Pinion is one of British Watchmaking’s newest additions. Although the company was box-fresh at last year’s SalonQP event, their first model the Pinion Axis was very well-received and their ebullient founder Piers Berry impressed all and sundry with his enthusiasm.
The Pinion Revival 1969 – Distinctly English
Right from its founding in 2013 there has been nothing pretentious about the attitude of Pinion – quality is the keyword, and Piers, who has been deeply involved in every aspect of his business, has been emphatic in his desire that his watchmaking business should be as “English” as possible. Although the movements, engineering and parts are all undeniably Swiss, the company which is located in South Oxfordshire, employs BHI (British Horology Institute) members in their watch assembly and service centre.
The ethos of Pinion is “grounded in building small quantities of unique and individual timepieces for discerning gentlemen”, an ideology which is validated by the new Pinion Revival 1969 which brings the quirky charm of vintage mechanics to the company’s portfolio.
The Pinion Revival 1969 – Authentic Personality
A batch of 1969 New Old Stock Valjoux handwound 7734 movements in “Ebauche” condition inspired the Pinion Revival 1969 model, the company’s first chronograph piece. Compared to contemporary calibres, this movement runs at a more leisurely pace so it will sound different, and of course it has the added desirability of rarity giving it a truly authentic personality.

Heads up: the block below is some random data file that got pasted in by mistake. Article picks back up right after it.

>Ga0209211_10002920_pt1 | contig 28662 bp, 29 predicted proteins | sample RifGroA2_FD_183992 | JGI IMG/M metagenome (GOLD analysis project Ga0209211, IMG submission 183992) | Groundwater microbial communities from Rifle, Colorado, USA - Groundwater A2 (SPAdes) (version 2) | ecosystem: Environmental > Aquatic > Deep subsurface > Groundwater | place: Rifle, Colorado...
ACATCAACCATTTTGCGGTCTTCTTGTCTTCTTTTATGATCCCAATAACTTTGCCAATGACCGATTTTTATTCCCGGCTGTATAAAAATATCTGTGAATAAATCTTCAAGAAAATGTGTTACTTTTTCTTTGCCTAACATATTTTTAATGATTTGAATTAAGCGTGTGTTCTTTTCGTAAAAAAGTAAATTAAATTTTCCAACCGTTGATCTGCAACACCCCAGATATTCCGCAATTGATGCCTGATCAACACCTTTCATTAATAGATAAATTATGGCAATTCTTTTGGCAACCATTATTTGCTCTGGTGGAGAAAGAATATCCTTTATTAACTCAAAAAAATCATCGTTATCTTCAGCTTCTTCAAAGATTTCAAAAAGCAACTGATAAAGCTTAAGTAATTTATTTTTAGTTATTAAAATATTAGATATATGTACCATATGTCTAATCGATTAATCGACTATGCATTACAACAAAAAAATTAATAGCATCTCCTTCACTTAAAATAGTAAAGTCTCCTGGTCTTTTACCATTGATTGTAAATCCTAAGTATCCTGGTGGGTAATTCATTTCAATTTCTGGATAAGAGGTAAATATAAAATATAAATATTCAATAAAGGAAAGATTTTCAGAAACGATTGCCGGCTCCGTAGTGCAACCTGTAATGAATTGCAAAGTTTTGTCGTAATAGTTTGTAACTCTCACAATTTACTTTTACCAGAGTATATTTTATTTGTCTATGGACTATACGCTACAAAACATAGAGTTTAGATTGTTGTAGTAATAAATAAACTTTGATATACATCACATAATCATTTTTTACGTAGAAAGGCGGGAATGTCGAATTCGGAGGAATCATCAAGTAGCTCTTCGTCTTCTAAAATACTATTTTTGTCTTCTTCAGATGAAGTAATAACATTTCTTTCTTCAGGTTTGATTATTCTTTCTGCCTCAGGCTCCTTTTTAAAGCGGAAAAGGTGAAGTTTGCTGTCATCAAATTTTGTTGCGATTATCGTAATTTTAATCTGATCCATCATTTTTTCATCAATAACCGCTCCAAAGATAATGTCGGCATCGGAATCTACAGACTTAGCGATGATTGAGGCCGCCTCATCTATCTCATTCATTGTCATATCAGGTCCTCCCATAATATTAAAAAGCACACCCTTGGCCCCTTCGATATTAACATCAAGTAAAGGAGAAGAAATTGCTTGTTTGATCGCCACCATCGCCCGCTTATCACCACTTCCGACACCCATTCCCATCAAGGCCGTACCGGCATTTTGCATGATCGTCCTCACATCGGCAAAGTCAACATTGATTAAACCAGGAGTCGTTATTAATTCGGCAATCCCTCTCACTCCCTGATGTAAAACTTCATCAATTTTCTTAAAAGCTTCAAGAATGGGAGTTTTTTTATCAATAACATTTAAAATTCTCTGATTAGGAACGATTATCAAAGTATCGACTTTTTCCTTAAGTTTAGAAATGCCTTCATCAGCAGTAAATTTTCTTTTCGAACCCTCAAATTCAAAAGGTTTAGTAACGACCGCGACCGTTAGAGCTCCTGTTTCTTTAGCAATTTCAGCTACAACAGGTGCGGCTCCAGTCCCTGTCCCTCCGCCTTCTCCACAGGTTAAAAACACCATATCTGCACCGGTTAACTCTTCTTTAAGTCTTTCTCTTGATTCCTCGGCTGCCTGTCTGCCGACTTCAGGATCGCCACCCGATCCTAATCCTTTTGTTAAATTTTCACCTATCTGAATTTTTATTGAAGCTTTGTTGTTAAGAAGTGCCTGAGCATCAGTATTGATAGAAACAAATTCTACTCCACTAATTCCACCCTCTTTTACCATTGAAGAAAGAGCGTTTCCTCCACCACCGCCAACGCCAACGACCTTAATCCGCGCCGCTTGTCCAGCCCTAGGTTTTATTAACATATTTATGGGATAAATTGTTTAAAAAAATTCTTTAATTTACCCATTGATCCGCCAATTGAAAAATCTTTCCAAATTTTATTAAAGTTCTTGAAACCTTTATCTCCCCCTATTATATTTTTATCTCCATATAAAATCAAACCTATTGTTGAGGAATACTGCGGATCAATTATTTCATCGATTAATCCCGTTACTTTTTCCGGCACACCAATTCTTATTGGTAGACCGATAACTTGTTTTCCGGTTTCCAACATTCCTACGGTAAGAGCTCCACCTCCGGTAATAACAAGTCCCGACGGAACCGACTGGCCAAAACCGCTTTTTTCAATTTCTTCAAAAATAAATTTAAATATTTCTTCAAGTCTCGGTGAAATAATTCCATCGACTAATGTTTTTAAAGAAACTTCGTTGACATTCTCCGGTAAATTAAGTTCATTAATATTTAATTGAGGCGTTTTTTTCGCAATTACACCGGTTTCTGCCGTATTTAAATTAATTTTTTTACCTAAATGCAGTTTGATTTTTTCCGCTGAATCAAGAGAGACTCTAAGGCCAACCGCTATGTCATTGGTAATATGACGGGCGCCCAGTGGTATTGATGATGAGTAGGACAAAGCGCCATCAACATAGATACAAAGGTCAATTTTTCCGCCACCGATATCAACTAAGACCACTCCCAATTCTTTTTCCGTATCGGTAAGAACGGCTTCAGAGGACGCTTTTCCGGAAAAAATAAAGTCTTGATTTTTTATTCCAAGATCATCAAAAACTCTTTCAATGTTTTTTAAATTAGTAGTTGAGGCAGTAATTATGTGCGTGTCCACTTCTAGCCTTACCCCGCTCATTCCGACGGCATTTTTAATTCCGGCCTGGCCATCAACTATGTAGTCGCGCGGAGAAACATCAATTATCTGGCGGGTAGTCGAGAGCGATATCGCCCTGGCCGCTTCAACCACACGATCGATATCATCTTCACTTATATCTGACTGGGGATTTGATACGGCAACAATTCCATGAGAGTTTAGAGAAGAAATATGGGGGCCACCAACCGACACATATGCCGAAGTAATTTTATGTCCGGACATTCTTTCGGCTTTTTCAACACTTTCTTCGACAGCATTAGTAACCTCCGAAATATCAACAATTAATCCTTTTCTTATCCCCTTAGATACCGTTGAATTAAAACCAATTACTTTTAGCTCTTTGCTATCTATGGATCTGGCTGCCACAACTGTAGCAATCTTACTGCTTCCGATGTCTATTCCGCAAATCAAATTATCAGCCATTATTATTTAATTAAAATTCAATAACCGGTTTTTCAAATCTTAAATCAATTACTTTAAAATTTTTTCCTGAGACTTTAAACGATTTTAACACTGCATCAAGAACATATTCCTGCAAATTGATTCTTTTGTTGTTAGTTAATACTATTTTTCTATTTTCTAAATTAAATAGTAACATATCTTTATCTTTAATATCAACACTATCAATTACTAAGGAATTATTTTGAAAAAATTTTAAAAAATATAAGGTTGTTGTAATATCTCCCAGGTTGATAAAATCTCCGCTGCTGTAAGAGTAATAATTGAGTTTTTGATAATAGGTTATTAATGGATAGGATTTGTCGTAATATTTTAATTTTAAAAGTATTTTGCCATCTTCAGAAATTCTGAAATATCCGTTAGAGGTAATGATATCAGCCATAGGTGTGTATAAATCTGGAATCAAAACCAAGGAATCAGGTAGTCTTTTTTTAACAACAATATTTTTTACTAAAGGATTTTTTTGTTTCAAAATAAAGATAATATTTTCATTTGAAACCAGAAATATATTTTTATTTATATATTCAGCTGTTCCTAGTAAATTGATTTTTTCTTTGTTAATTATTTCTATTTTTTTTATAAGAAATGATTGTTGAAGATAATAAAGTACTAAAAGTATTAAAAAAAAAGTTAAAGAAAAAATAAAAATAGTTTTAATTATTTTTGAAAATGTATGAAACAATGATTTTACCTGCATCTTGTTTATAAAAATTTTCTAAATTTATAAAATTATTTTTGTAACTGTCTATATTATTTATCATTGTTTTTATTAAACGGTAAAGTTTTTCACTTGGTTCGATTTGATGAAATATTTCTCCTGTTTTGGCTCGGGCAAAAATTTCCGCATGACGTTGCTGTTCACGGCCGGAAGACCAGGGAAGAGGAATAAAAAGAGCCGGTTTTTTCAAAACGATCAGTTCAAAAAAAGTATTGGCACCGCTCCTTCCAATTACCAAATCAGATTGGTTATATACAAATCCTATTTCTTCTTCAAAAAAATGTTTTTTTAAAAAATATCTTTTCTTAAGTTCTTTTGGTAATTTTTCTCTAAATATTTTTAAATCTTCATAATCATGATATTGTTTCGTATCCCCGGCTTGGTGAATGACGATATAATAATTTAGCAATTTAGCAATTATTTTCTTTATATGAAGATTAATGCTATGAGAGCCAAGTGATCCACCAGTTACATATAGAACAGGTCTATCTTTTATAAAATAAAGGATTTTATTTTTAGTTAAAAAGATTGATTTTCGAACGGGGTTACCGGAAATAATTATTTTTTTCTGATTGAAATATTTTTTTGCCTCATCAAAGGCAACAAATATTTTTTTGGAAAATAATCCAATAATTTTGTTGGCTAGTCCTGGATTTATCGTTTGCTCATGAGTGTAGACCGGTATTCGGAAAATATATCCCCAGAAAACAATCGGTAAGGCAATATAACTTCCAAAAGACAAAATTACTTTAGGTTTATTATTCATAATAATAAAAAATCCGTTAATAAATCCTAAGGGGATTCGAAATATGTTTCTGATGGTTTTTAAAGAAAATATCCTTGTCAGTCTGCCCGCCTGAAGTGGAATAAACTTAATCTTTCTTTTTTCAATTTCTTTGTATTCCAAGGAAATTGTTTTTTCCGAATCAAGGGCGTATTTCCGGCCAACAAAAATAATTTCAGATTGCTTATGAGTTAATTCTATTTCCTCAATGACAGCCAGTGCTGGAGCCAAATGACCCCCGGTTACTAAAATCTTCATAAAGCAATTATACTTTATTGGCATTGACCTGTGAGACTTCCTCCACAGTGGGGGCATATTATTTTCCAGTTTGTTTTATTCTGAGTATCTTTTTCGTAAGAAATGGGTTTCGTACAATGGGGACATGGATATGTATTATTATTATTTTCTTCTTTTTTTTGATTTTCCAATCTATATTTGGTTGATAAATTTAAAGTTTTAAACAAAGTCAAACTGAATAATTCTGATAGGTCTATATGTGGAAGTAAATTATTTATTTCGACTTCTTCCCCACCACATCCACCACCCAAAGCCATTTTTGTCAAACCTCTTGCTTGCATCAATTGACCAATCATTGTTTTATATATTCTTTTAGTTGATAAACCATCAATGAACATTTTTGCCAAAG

The calibre arrangement dictates a clean dial layout which fits in perfectly with Pinion’s simple approach to design. The all-black dial has multi-level aesthetics with finish variations, which add interest and meticulous attention to detail has been given to the indexes and numerals which have been polished to perfection. Such a considered approach to design pays dividends and this watch is highly legible and functional while at the same time it is the epitome of timeless and understated styling.
The Pinion Revival 1969 – A Modern Twist
The view of the Valjoux 7734 through the smoky rear sapphire caseback is superb and the absence of a rotor allows for an uninterrupted look-see at its impressive inner workings. Pinion state that in the creation of this watch they strived “to reference 20th century vintage chronographs, but with a 21st century twist”. I have to say that they have achieved this and more – no mean feat for such a youthful watchmaking business.
The Pinion Revival 1969 model features a 43mm polished stainless steel case. A “Superdome” double bezel and convex sapphire enhance the profile of this model and on the case side the crown and pushers have been engineered to enhance the experience of time-setting and function activation for the wearer.
The Pinion Revival 1969 comes presented on a fine leather calf strap which has been handmade in the UK. The model will be made in a limited edition of 100 pieces priced at £4,950.